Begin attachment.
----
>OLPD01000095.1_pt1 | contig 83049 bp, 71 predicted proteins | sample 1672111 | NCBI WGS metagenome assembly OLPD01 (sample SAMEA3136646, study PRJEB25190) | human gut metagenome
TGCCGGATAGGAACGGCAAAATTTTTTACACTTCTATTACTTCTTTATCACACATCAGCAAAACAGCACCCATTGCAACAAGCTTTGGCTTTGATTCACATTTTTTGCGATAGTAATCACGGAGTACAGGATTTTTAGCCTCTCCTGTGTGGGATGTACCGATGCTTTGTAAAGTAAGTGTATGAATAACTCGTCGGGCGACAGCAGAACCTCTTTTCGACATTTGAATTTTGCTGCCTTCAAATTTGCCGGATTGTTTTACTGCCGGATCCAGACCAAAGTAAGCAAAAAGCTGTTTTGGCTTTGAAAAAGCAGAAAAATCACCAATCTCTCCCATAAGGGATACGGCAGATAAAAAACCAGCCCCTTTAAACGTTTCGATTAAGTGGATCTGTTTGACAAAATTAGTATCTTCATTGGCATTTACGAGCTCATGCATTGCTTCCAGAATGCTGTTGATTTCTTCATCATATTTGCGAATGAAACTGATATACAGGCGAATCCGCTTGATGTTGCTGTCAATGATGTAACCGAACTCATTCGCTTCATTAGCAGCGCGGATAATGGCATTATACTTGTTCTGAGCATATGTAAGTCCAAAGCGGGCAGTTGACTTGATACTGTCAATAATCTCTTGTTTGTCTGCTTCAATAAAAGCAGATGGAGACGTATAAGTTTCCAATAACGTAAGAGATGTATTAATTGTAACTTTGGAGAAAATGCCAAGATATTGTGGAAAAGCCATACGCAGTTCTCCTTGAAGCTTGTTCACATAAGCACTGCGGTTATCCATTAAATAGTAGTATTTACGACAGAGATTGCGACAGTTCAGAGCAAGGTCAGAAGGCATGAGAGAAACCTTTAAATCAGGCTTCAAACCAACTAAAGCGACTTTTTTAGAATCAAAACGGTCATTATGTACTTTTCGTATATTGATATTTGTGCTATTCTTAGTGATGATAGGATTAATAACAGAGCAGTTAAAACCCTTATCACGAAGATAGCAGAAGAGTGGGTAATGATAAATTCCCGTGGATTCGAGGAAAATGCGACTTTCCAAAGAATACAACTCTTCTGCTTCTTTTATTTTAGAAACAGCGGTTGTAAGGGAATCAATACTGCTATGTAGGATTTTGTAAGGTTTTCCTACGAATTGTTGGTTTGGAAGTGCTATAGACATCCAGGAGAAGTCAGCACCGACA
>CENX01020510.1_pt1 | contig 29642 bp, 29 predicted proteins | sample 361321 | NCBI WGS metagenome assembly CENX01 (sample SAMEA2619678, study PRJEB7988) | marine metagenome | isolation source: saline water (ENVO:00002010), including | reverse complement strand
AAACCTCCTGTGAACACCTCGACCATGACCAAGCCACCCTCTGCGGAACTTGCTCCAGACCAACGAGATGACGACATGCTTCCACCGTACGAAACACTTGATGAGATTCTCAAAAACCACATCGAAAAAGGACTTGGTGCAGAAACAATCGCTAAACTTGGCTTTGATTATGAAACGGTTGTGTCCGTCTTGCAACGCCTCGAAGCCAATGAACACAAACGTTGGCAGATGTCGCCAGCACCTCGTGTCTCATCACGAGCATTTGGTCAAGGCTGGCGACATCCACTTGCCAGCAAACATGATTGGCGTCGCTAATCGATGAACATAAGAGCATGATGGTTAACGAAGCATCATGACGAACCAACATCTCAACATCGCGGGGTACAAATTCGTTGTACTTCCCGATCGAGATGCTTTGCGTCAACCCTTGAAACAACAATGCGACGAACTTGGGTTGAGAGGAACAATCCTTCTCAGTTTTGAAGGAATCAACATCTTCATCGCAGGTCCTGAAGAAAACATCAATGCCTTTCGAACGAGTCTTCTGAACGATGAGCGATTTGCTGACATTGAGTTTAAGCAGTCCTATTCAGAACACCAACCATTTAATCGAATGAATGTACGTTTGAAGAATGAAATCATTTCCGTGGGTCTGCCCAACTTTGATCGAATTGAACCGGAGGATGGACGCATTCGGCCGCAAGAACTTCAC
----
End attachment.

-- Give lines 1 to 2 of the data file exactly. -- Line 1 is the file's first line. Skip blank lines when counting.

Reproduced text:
>OLPD01000095.1_pt1 | contig 83049 bp, 71 predicted proteins | sample 1672111 | NCBI WGS metagenome assembly OLPD01 (sample SAMEA3136646, study PRJEB25190) | human gut metagenome
TGCCGGATAGGAACGGCAAAATTTTTTACACTTCTATTACTTCTTTATCACACATCAGCAAAACAGCACCCATTGCAACAAGCTTTGGCTTTGATTCACATTTTTTGCGATAGTAATCACGGAGTACAGGATTTTTAGCCTCTCCTGTGTGGGATGTACCGATGCTTTGTAAAGTAAGTGTATGAATAACTCGTCGGGCGACAGCAGAACCTCTTTTCGACATTTGAATTTTGCTGCCTTCAAATTTGCCGGATTGTTTTACTGCCGGATCCAGACCAAAGTAAGCAAAAAGCTGTTTTGGCTTTGAAAAAGCAGAAAAATCACCAATCTCTCCCATAAGGGATACGGCAGATAAAAAACCAGCCCCTTTAAACGTTTCGATTAAGTGGATCTGTTTGACAAAATTAGTATCTTCATTGGCATTTACGAGCTCATGCATTGCTTCCAGAATGCTGTTGATTTCTTCATCATATTTGCGAATGAAACTGATATACAGGCGAATCCGCTTGATGTTGCTGTCAATGATGTAACCGAACTCATTCGCTTCATTAGCAGCGCGGATAATGGCATTATACTTGTTCTGAGCATATGTAAGTCCAAAGCGGGCAGTTGACTTGATACTGTCAATAATCTCTTGTTTGTCTGCTTCAATAAAAGCAGATGGAGACGTATAAGTTTCCAATAACGTAAGAGATGTATTAATTGTAACTTTGGAGAAAATGCCAAGATATTGTGGAAAAGCCATACGCAGTTCTCCTTGAAGCTTGTTCACATAAGCACTGCGGTTATCCATTAAATAGTAGTATTTACGACAGAGATTGCGACAGTTCAGAGCAAGGTCAGAAGGCATGAGAGAAACCTTTAAATCAGGCTTCAAACCAACTAAAGCGACTTTTTTAGAATCAAAACGGTCATTATGTACTTTTCGTATATTGATATTTGTGCTATTCTTAGTGATGATAGGATTAATAACAGAGCAGTTAAAACCCTTATCACGAAGATAGCAGAAGAGTGGGTAATGATAAATTCCCGTGGATTCGAGGAAAATGCGACTTTCCAAAGAATACAACTCTTCTGCTTCTTTTATTTTAGAAACAGCGGTTGTAAGGGAATCAATACTGCTATGTAGGATTTTGTAAGGTTTTCCTACGAATTGTTGGTTTGGAAGTGCTATAGACATCCAGGAGAAGTCAGCACCGACA